As we can see the load on our master node jumped up a bit

ubuntu@rpi-master:~$ vmstat 1
procs -----------memory---------- ---swap-- -----io---- -system-- ------cpu-----
 r  b   swpd   free   buff  cache   si   so    bi    bo   in   cs us sy id wa st
 0  0      0 2218940  29752 873468    0    0    82   614  978 1593 10  9 76  6  0
 0  0      0 2218688  29752 873496    0    0     0     0 2855 5331  2  3 95  0  0
 0  0      0 2218688  29760 873496    0    0     0    32 2463 4605  1  2 97  0  0
 2  0      0 2217132  29760 873496    0    0     0     0 5417 9919  5 12 83  0  0
 0  0      0 2217964  29760 873496    0    0     0     0 3459 5780  1 20 78  0  0
 0  0      0 2217664  29760 873496    0    0     0     0 3194 5897  3  4 94  0  0
 0  0      0 2218924  29760 873496    0    0     0     0 4327 7566  4 13 83  0  0
 0  0      0 2218672  29768 873496    0    0     0    24 3040 5547  2  3 95  0  0
 1  0      0 2218672  29768 873496    0    0     0     4 2758 5124  2  3 95  0  0
 4  0      0 2218672  29768 873496    0    0     0     0 3057 5681  2  3 95  0  0
 0  0      0 2218704  29768 873496    0    0     0     0 3480 6466  3  3 94  0  0
 0  0      0 2218704  29768 873496    0    0     0     0 3130 5789  2  2 95  0  0

But there is still plenty of resources for our apps to use.

We can also verify if Traefik and the service load balancer (which emulates cloud load balancers) are working, by trying to connect to the IP of the cluster master through the browser or by running the following

upgrade@ZeroOne ~ $ curl http://192.168.0.120
404 page not found

We got a response, so that means the ingress is also working correctly. We just don’t have anything deployed yet, so Traefik does not serve anything.

Join the node

k3sup join --user ubuntu --sudo  --ssh-key ~/.ssh/upgnet/rpi  --server-ip 192.168.0.120  --ip 192.168.0.121

wait a couple of seconds and ... TADAM!

upgrade@ZeroOne ~ $ kubectl get node
NAME           STATUS   ROLES    AGE   VERSION
rpi-master     Ready    master   21m   v1.17.2+k3s1
rpi-worker-1   Ready    <none>   17s   v1.17.2+k3s1
upgrade@ZeroOne ~ $ kubectl top node
NAME           CPU(cores)   CPU%   MEMORY(bytes)   MEMORY%
rpi-master     367m         9%     712Mi           18%
rpi-worker-1   51m          1%     221Mi           5%

If you SSH into the node and run

ubuntu@rpi-worker-1:~$ free -m
              total        used        free      shared  buff/cache   available
Mem:           3822         227        3222          10         372        3546
Swap:             0           0           0
ubuntu@rpi-worker-1:~$ vmstat 1
procs -----------memory---------- ---swap-- -----io---- -system-- ------cpu-----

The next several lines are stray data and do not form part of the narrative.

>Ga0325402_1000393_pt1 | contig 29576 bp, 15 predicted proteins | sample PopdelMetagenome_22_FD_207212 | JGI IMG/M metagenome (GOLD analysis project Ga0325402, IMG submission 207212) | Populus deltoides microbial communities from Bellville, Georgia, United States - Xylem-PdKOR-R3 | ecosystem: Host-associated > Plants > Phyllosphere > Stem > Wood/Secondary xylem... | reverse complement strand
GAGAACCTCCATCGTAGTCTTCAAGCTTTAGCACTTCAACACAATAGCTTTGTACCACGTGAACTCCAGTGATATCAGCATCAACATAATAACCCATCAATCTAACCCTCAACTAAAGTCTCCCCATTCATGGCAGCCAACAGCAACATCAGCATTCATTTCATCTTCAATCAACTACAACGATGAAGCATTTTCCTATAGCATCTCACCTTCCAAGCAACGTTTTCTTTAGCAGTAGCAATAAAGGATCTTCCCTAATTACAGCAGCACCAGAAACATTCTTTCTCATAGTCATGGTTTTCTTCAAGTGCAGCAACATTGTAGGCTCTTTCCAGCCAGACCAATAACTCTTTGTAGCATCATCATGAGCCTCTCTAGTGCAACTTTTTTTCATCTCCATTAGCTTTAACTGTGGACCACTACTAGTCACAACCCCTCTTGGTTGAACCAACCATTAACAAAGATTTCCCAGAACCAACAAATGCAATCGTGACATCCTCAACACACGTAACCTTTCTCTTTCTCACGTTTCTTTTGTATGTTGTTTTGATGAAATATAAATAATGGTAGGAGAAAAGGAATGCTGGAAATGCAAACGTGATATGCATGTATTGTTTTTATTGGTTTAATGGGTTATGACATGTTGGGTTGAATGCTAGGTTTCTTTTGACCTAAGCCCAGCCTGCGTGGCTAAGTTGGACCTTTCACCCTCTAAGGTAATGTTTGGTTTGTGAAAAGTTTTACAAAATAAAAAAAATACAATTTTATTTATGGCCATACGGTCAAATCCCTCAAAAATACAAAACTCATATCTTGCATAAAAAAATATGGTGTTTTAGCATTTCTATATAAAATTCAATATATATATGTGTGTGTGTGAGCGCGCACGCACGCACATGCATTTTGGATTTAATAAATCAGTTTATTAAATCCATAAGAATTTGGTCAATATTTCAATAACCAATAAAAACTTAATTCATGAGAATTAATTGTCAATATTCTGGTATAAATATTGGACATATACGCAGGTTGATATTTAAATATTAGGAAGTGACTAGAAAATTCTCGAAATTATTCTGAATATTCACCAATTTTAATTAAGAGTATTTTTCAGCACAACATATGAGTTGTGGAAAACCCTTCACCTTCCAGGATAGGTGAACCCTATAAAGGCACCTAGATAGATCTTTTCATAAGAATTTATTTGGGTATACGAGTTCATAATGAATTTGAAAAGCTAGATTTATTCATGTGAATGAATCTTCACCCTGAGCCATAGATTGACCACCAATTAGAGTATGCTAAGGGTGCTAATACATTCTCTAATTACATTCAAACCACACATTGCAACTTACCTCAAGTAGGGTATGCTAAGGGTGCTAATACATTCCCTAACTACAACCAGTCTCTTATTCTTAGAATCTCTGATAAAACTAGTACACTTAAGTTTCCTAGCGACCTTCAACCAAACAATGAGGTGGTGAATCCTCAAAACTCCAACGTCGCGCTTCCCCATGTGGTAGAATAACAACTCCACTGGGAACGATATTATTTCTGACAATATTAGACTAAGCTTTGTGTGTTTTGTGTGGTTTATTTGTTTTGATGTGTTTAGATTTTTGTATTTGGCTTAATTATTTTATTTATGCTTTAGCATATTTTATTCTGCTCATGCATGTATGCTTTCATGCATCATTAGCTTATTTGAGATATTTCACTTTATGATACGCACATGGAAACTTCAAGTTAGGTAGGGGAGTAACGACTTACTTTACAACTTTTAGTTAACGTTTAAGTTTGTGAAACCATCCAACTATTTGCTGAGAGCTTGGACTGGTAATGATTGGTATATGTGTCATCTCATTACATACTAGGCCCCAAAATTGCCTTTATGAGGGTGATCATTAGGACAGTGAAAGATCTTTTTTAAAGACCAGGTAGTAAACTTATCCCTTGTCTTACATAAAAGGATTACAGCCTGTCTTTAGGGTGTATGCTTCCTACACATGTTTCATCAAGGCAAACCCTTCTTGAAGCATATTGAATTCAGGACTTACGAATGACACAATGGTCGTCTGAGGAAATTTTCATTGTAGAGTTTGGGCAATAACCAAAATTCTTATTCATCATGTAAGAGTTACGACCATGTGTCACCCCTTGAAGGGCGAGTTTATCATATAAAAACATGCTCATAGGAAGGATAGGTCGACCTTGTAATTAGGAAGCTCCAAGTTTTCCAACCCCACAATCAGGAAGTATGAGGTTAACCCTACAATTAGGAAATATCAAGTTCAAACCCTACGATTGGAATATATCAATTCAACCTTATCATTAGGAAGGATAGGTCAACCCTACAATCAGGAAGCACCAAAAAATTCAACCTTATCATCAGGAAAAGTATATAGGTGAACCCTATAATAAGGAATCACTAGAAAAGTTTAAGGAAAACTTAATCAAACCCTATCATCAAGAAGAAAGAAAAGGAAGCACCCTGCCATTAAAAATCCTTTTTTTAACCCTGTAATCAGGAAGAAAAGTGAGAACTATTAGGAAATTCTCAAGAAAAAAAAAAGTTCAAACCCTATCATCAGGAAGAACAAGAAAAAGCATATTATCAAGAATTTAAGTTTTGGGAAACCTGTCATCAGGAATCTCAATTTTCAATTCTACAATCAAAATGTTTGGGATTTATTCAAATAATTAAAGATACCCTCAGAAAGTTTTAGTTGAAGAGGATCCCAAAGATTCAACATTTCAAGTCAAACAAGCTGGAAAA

r  b   swpd   free   buff  cache   si   so    bi    bo   in   cs us sy id wa st
 2  0      0 3299888  19420 361952    0    0   193   256  289  390  4  5 90  2  0
 0  0      0 3299660  19420 361980    0    0     0     0  614 1029  1  1 98  0  0
 1  0      0 3299660  19420 361980    0    0     0    16  578  994  1  0 99  0  0
 1  0      0 3299628  19420 361980    0    0     0     0  544  951  0  1 99  0  0
 1  0      0 3299628  19420 361980    0    0     0     0  346  582  0  0 100  0  0
 0  0      0 3299504  19428 361980    0    0     0    12  597 1013  1  1 99  0  0
 0  0      0 3299472  19428 361996    0    0     0     0  530  893  1  0 99  0  0
 0  0      0 3299472  19428 361996    0    0     0     0  986 1721  1  1 98  0  0
 1  0      0 3299220  19428 361996    0    0     0     0 1138 1940  1  2 97  0  0
 1  0      0 3299220  19428 361996    0    0     0     0  718 1249  0  1 99  0  0
 1  0      0 3298968  19428 361996    0    0     0     0  507  844  0  1 99  0  0

you will see that the performance hit is mostly on the master. The worker node still has almost all resources available — which is also reflected by the output of the kubectl top node command.

It wasn’t that bad, was it?

Cool! So now we have our Kubernetes cluster with Traefik as Ingress controller, metrics service and a local storage provisioner. And the whole preparation took way longer than the cluster setup itself. Now it’s time to explore Kubernetes with all its glory!

And for all you UI lovers

If you like UI, especially the console ones, I strongly recommend using K9s that you can find here

Here is the state of the cluster shown in K9s

list-of-pods-in-the-K9s-UI

list-of-nodes-in-the-K9s-UI

Where do we go from here?

So now you have a complete running Kubernetes cluster, with one or two nodes. Traefik ingress controller is set up so you can deploy any application and use its built-in option to obtain SSL certificates to run it securely even from home. The metrics service is there, so initial monitoring of your applications is enabled and you can learn a lot about their behavior in the cluster. You can also start learning Kubernetes and training for the CKAD and CKA certification if you fancy, as you can practice almost everything apart from setting up a cluster on this cluster ;) As for me, I’m planning to deploy IceCI to the cluster and start building more applications for the ARM architecture.

Readout:

Traefik: https://docs.traefik.io/

K3s: https://k3s.io/

K3sup: https://github.com/alexellis/k3sup

K9s: https://github.com/derailed/k9s

Kubernetes documentation: https://kubernetes.io/docs/setup/